RESTRICTIONS on pets travelling within the EU are to be eased with new regulations cutting administrative problems while tightening up health requirements.
The changes come after the success of the Pet Passport scheme that has been running for the past decade in vastly reducing the incidence of rabies. There is now only an average of one rabies case a year in the EU.
This has allowed MEPs to ease the rules and allow pets to accompany owners if they carry a microchip “passport” or, in some cases, a readable tattoo. Owners must ensure vaccinations are still valid.
The clearer rules on pet passports, rabies vaccinations and identification documents will also allow young animals – from 12 to 16 weeks – which have been vaccinated but not yet reached immunity, to travel.
MEP Horst Schnellhardt said: "There are 64 million cats and 66 million dogs in the EU. One household in four has a pet. In future, travelling across borders with pets will involve far less administrative hassle. We have eased the rules, and this should have a direct impact on citizens."
The rules create a clearer definition of "owner" or the person authorised to do the transport; the provision that certain acts (implanting microchips) can only to be performed by a vet; a clearer distinction between vaccination and immunisation and a new rule for animals that are too young for vaccinations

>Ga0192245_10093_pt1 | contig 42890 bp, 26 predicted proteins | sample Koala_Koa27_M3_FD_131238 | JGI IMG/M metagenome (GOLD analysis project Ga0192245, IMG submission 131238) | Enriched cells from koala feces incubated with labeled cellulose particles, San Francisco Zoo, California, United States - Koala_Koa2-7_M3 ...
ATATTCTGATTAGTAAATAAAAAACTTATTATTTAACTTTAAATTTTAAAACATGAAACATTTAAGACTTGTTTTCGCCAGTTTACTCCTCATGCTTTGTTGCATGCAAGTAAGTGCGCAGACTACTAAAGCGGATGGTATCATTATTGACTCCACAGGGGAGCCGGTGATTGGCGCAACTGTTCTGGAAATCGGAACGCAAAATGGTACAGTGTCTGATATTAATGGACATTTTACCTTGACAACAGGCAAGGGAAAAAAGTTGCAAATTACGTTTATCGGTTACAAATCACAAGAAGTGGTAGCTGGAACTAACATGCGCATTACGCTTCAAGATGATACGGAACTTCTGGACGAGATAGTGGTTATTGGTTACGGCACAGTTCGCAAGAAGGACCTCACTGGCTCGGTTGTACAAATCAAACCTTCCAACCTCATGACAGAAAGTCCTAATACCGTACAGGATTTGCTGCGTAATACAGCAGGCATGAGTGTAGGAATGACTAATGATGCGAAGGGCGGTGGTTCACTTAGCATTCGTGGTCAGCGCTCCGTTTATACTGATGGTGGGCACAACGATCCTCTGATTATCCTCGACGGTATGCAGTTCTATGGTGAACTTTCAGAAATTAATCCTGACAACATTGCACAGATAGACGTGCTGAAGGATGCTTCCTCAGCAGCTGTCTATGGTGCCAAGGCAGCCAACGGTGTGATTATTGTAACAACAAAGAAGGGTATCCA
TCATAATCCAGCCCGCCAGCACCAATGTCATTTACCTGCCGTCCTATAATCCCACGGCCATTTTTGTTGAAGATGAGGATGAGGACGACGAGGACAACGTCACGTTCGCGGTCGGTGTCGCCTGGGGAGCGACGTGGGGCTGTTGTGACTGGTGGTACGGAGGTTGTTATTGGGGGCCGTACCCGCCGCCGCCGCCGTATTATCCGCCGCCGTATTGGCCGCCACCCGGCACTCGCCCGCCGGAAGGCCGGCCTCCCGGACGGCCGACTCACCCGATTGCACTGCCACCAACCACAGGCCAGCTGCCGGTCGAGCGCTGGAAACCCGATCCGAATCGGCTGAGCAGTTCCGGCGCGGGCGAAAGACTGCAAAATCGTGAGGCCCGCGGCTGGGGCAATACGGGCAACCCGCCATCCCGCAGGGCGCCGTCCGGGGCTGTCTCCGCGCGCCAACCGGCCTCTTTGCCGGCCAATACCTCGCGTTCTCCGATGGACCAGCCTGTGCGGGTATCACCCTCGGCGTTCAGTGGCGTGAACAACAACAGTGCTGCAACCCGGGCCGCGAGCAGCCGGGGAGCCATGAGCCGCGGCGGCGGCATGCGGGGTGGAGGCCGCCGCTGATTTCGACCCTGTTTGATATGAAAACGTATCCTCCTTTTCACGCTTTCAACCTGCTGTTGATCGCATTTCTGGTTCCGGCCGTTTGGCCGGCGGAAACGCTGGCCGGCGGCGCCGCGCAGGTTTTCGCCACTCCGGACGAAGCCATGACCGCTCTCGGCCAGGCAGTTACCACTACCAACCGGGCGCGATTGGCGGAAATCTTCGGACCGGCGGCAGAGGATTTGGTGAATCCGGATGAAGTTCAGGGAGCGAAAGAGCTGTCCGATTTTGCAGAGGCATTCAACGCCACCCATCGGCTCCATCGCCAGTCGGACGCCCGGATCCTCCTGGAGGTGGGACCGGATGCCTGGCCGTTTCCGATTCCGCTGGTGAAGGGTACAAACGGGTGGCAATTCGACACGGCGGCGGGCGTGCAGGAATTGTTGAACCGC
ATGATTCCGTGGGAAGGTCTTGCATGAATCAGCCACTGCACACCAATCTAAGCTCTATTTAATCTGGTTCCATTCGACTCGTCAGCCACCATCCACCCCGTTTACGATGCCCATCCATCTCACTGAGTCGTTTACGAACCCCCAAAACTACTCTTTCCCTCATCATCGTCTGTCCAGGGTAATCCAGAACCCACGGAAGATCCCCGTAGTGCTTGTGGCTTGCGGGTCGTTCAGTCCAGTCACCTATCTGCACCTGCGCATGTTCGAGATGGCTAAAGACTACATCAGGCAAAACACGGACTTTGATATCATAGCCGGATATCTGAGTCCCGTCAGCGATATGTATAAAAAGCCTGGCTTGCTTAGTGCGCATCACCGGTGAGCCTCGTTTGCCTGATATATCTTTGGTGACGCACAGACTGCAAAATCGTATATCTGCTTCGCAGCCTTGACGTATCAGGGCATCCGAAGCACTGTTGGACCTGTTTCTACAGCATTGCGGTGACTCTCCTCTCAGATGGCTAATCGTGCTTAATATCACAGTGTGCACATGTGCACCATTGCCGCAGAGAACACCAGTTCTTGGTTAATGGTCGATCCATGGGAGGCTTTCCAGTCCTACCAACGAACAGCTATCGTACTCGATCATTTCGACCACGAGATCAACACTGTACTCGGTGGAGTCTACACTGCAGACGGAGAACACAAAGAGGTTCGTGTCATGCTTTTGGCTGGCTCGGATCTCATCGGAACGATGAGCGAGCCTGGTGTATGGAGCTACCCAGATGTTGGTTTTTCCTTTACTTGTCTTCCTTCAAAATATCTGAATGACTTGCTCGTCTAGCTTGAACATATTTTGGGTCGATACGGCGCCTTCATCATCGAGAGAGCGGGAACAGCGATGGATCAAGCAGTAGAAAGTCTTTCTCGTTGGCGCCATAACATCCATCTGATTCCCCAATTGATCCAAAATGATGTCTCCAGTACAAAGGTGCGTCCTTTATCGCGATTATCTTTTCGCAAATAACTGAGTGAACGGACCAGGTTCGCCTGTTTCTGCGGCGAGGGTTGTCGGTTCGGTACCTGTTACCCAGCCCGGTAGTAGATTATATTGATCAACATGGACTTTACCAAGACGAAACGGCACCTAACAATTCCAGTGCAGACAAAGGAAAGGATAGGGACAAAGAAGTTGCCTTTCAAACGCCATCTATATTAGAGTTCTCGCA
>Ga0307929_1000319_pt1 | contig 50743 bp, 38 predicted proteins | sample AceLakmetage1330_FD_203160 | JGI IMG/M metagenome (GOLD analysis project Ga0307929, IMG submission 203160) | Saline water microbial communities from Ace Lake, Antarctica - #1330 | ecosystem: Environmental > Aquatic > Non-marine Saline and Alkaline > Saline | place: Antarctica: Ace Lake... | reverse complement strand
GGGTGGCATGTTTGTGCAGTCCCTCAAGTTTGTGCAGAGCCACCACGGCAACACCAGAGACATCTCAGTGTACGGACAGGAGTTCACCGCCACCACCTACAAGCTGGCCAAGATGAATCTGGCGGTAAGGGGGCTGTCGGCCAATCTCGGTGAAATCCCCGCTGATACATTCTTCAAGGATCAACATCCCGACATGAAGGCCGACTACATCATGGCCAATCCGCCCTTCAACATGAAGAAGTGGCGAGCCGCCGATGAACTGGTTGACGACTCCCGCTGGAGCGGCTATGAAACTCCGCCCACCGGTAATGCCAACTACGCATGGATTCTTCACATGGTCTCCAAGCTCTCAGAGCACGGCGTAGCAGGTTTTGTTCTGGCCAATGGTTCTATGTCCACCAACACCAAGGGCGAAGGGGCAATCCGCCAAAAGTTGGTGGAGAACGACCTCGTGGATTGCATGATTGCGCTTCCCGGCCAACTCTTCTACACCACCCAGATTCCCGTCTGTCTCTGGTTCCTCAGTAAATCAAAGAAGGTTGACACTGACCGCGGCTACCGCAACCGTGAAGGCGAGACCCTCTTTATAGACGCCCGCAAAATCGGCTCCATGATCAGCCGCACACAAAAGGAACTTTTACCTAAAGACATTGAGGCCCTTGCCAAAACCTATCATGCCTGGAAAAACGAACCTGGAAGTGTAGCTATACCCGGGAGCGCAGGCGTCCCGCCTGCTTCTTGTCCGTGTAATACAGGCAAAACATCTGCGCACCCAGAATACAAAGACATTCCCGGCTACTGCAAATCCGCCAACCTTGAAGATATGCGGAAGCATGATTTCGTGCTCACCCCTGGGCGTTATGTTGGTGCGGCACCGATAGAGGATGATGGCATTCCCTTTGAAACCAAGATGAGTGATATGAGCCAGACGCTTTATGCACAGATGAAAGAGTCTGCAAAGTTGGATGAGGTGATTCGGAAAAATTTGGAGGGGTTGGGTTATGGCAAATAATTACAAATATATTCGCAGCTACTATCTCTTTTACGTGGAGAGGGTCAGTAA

Previous restrictions of a maximum of five animals being transported are to be lifted, as long as the animals are not being transported for commercial purposes. This change is intended to allow owners to take part in competitions or shows.
The changes – which will come into force in 18 months - have been approved by the EU parliament after being agreed by EU ministers.
British Liberal MEP Chris Davies said the changes “will simplify the life of people with pets” and “ferrets, cats and dogs can now travel across Europe”.
He added: "The misery of quarantine restrictions for both pets and their owners has come to an end, and cases of rabies have been held in check.”